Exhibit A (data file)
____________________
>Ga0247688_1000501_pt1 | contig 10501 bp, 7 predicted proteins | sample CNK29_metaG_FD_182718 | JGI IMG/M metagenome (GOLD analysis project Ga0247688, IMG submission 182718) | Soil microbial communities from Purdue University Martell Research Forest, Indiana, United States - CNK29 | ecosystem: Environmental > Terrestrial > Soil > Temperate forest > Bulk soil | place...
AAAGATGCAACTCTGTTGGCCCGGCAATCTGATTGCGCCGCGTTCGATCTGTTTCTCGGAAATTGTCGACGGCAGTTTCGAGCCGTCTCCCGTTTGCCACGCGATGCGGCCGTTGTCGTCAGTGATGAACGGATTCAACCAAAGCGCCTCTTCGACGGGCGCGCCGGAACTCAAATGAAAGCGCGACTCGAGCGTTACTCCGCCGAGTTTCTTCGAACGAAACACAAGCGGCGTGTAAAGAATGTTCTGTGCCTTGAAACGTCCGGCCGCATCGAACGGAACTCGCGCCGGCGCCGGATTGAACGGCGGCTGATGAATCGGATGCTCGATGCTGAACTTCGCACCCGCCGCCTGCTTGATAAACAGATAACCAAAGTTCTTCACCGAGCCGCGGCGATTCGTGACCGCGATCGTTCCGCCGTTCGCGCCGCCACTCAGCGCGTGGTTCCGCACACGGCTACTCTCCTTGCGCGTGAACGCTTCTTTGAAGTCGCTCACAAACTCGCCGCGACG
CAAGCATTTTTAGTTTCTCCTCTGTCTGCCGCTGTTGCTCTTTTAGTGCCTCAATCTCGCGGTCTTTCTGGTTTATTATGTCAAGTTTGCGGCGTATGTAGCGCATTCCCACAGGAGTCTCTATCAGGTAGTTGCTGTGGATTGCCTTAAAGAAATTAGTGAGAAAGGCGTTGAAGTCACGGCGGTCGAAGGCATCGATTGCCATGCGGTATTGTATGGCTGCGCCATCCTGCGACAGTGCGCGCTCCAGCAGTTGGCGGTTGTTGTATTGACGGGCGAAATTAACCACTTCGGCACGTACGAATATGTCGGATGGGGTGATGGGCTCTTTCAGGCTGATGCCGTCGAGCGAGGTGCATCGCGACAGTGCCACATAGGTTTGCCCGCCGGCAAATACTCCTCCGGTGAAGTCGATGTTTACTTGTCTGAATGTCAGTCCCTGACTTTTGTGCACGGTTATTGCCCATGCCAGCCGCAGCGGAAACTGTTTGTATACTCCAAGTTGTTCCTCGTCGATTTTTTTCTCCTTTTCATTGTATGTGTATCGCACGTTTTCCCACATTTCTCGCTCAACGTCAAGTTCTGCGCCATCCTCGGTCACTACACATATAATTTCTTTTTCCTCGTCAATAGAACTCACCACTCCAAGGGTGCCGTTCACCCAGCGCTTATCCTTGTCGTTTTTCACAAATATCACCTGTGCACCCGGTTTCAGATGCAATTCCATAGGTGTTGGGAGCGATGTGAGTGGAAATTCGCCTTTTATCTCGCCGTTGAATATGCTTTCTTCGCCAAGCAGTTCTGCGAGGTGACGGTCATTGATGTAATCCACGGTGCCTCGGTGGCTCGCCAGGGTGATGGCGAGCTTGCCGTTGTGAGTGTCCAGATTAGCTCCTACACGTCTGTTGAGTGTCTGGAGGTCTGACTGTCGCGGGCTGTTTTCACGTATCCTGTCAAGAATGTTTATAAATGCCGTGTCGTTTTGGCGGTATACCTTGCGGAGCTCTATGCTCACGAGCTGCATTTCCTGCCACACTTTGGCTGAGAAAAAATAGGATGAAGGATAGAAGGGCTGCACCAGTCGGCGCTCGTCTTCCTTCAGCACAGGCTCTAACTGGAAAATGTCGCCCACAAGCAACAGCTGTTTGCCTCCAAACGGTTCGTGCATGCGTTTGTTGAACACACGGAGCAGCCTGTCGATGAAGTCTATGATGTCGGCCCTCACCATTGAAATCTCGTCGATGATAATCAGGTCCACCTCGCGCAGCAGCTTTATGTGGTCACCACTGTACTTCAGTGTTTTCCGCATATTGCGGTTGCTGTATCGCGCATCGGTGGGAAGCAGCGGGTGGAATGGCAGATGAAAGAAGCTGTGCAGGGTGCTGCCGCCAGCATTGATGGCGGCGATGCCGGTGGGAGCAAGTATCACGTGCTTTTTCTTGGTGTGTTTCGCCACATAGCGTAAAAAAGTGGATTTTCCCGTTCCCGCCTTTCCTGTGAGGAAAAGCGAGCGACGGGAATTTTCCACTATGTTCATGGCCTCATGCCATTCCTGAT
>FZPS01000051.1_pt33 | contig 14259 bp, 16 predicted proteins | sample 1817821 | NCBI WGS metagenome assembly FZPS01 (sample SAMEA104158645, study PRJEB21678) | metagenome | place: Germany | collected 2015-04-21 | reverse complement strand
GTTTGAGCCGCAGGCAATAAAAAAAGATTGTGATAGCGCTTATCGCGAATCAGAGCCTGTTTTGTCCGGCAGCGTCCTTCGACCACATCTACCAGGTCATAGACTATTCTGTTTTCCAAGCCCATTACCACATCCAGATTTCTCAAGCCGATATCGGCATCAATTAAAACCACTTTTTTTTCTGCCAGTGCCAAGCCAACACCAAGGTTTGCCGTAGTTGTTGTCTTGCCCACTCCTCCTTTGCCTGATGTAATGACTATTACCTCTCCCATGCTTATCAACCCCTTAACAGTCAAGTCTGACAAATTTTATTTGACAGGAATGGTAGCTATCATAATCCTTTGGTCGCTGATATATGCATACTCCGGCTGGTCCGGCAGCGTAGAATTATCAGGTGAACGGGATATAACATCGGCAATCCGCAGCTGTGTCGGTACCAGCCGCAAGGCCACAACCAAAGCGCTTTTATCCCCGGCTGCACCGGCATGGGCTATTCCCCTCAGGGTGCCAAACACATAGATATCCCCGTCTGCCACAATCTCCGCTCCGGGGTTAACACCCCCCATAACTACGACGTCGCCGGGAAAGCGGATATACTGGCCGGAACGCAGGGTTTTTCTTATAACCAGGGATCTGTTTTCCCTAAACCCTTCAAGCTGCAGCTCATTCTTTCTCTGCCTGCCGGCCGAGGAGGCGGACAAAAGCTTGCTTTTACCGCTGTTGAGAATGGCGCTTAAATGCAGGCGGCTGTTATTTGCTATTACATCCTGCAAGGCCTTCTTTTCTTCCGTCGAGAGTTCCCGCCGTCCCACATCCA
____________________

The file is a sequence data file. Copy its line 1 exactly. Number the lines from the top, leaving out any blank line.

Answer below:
>Ga0247688_1000501_pt1 | contig 10501 bp, 7 predicted proteins | sample CNK29_metaG_FD_182718 | JGI IMG/M metagenome (GOLD analysis project Ga0247688, IMG submission 182718) | Soil microbial communities from Purdue University Martell Research Forest, Indiana, United States - CNK29 | ecosystem: Environmental > Terrestrial > Soil > Temperate forest > Bulk soil | place...